Vagisha Kaushik|Jun 27, 2022
IIT Madras develops algorithm to protect air traffic control, power distribution from attacks
The strategy developed by IIT Madras has been tested on two infrastructure networks of air traffic and power distribution.
NEW DELHI: Researchers at the Indian Institute of Technology (IIT), Madras have developed an algorithm-powered novel strategy to mitigate disruptions in critical networks such as air traffic control and power distribution during a targeted attack. According to officials, with Internet of Things (IoT)-based technologies being widely implemented across societies, creating networks that are resilient to such attacks is of paramount importance. The work has been peer-reviewed and published in the noted international journal "Physics A: Statistical Mechanics and its Applications".
"The terror attacks of 11th September 2001, all of which happened only on one day targeting a single country resulted in the entire airline industry coming to a standstill. Such threats are a reminder that in today’s highly interconnected world, there exists a high risk of one adverse event leading to the disruption of the entire network. Air traffic, road traffic, power distribution infrastructure and even social media platforms are all examples of highly connected networks and are, therefore, highly vulnerable to targeted attacks," Karthik Raman, Core Member, Robert Bosch Centre for Data Science and Artificial Intelligence (RBCDSAI), IIT Madras, said.
"A variety of technological networks form the backbone of modern world infrastructure, and it is very essential to build safeguards to protect these networks against both failures and targeted attacks," he added. The strategy developed by the researchers works to make networks more robust through a judicious re-wiring of a given network to reduce their vulnerability. The strategy is implemented through an algorithm which suggests a way to build spare capacity in the network so that if one node (one entity linked to many entities) of the network is attacked, the traffic of the affected node is routed through this spare capacity as a result of which the network keeps functioning.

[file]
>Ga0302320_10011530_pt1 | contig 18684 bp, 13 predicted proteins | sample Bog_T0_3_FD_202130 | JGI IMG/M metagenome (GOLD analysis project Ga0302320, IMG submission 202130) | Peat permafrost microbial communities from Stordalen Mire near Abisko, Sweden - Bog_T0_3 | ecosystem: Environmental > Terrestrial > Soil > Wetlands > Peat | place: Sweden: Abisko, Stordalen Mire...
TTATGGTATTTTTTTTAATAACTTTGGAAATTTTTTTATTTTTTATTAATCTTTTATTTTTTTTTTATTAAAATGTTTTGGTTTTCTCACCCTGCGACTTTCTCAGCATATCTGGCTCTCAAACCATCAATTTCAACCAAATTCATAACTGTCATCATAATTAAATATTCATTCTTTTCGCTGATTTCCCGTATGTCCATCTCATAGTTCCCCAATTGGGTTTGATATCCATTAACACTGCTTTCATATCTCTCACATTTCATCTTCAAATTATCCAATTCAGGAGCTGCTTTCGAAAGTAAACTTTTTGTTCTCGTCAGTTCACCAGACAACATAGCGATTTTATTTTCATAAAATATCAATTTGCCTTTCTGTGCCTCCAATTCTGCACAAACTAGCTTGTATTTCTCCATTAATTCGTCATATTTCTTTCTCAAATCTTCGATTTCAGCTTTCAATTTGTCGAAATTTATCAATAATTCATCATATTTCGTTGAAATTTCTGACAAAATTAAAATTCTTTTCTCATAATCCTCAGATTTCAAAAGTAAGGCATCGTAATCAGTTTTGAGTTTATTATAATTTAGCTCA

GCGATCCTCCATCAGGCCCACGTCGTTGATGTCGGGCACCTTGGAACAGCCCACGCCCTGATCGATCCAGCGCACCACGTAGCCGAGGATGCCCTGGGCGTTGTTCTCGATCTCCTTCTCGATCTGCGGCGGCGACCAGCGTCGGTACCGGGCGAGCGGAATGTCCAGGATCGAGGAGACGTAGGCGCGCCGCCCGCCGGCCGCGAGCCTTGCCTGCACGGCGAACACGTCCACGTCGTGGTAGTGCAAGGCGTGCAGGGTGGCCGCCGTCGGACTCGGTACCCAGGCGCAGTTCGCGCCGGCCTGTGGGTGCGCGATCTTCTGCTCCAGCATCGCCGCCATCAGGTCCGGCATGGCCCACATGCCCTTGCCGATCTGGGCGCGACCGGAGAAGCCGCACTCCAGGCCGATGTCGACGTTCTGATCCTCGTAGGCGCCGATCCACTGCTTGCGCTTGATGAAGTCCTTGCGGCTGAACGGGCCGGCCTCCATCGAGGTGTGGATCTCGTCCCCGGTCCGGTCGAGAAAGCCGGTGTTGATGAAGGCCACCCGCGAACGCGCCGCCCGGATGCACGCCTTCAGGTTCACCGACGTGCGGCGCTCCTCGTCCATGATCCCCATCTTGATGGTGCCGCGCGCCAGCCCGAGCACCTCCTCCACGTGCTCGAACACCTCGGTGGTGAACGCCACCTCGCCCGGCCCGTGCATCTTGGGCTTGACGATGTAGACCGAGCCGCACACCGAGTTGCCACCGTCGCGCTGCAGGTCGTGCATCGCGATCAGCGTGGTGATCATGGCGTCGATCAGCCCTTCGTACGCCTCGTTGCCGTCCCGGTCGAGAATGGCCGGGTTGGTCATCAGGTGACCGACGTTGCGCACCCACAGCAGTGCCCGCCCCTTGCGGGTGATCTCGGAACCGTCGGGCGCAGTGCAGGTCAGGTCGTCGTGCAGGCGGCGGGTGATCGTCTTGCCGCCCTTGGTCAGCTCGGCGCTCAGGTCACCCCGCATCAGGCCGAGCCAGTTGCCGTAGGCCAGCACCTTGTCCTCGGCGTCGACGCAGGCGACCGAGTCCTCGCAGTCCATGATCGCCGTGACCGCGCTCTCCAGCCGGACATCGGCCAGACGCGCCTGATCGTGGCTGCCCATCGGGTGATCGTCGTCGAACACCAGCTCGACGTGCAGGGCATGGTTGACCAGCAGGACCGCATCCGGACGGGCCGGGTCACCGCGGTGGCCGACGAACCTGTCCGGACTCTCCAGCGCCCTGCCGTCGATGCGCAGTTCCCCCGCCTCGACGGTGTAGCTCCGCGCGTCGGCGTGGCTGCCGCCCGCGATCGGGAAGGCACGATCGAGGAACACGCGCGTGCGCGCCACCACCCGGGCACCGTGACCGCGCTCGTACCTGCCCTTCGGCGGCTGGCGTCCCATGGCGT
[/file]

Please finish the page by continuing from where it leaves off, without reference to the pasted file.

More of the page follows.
"This spare capacity can be compared, in simple terms, to a spare tyre kept in a car. The dormant spare capacity (spare tyre) is used if any of the four tyres (nodes) in the vehicle becomes inoperable during a journey. The algorithm takes a network whose spare capacity has to be determined as an input and gives out a modified network with added spare capacity, the cost of spare capacity for the network etc. Importantly, the algorithm also optimizes the cost associated with adding spare capacity," he said. The strategy developed by IIT Madras has been tested on two infrastructure networks of air traffic and power distribution.
Sai Saranga Das, student at IIT Madras and lead author of the study said, "Through this study, we have addressed the interplay between the addition of dormant spare capacity in a network and the associated capital and operational costs. Our future course of study would be to apply our algorithm in the context of biological networks to gain potentially incisive insights about them.” "It was found that the algorithm increased the robustness of these networks to targeted attacks. The algorithm was also highly effective in increasing the robustness of ‘canonical scale-free networks,’ which are representative of many real-world networks when compared to existing strategies to mitigate targeted attacks on these networks," he added.
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